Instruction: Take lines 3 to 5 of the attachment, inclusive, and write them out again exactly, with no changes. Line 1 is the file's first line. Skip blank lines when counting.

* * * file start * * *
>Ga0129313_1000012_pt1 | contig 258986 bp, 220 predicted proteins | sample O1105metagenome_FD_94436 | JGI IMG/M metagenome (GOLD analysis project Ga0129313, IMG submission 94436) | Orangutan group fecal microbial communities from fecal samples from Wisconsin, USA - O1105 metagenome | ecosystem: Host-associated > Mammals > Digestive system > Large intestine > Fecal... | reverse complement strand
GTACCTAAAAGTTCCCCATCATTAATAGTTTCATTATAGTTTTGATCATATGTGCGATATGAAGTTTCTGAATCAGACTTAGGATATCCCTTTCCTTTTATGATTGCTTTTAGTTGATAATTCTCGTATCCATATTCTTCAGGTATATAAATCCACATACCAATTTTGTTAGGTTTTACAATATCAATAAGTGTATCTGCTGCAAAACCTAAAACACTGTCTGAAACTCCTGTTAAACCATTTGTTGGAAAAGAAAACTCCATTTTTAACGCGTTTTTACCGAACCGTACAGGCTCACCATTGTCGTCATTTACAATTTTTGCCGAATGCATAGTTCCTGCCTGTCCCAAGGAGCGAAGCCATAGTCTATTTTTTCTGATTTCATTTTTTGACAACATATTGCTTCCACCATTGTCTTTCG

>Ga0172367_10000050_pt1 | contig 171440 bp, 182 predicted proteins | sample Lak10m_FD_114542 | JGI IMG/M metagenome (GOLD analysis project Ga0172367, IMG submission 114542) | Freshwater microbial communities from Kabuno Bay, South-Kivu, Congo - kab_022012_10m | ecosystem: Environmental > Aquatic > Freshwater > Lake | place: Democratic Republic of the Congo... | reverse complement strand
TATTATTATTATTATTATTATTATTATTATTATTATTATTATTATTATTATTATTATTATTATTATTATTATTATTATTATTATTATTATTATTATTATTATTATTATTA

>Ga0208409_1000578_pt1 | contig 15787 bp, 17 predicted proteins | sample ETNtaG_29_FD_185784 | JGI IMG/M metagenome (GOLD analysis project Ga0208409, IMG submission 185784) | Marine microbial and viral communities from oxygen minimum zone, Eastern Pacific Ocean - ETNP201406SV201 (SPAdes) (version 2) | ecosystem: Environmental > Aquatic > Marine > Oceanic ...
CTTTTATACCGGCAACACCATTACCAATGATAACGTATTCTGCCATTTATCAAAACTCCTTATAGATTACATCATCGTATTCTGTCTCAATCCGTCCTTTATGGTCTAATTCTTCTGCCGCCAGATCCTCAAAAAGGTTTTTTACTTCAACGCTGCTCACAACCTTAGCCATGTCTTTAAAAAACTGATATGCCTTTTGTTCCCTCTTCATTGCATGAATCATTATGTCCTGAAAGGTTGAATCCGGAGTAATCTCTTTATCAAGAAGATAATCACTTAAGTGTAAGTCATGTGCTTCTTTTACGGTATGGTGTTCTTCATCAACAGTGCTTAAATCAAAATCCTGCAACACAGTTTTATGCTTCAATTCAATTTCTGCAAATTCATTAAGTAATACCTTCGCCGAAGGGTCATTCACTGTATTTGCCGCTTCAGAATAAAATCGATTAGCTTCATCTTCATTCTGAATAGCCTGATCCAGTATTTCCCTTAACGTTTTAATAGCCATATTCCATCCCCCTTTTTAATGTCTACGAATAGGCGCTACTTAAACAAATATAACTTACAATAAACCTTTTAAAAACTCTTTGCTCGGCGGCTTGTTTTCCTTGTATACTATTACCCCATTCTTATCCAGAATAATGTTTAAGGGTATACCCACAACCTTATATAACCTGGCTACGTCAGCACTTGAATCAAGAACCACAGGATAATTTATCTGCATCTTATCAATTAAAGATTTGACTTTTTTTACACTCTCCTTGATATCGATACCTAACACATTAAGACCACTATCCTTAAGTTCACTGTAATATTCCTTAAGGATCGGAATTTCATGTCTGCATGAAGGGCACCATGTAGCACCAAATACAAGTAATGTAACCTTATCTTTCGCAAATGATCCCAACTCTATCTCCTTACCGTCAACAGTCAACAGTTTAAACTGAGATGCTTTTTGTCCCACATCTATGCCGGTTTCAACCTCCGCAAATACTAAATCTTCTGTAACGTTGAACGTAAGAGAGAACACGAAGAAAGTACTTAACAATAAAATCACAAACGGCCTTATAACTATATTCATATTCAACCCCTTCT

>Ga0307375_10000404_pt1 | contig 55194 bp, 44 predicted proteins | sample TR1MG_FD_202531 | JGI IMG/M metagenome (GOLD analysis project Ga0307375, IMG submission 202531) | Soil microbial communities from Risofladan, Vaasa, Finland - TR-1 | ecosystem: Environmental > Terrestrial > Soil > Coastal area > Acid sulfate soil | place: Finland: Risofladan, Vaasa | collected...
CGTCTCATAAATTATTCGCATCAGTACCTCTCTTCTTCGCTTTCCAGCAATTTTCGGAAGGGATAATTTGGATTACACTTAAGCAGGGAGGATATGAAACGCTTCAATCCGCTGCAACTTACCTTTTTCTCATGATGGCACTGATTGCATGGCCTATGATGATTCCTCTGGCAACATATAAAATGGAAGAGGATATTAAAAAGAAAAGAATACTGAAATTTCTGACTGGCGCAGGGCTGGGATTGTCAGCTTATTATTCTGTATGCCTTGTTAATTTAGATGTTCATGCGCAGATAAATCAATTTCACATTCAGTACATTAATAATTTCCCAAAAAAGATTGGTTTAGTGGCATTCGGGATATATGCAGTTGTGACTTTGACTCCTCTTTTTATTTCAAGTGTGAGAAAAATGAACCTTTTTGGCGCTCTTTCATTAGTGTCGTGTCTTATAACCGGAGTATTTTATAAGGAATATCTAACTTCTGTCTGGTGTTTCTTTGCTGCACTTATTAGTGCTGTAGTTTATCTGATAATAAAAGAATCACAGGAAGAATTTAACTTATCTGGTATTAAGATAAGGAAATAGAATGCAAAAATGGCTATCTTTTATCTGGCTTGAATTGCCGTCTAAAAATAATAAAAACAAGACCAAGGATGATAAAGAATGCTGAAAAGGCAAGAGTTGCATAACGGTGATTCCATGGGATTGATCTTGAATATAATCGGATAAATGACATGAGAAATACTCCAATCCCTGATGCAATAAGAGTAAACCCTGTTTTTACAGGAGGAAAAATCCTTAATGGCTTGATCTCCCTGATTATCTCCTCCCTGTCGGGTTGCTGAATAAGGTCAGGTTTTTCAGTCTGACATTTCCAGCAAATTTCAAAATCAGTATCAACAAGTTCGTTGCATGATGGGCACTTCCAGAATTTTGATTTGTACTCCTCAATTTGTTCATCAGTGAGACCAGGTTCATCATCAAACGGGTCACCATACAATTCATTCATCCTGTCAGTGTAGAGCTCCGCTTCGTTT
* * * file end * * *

>Ga0172367_10000050_pt1 | contig 171440 bp, 182 predicted proteins | sample Lak10m_FD_114542 | JGI IMG/M metagenome (GOLD analysis project Ga0172367, IMG submission 114542) | Freshwater microbial communities from Kabuno Bay, South-Kivu, Congo - kab_022012_10m | ecosystem: Environmental > Aquatic > Freshwater > Lake | place: Democratic Republic of the Congo... | reverse complement strand
TATTATTATTATTATTATTATTATTATTATTATTATTATTATTATTATTATTATTATTATTATTATTATTATTATTATTATTATTATTATTATTATTATTATTATTATTA

>Ga0208409_1000578_pt1 | contig 15787 bp, 17 predicted proteins | sample ETNtaG_29_FD_185784 | JGI IMG/M metagenome (GOLD analysis project Ga0208409, IMG submission 185784) | Marine microbial and viral communities from oxygen minimum zone, Eastern Pacific Ocean - ETNP201406SV201 (SPAdes) (version 2) | ecosystem: Environmental > Aquatic > Marine > Oceanic ...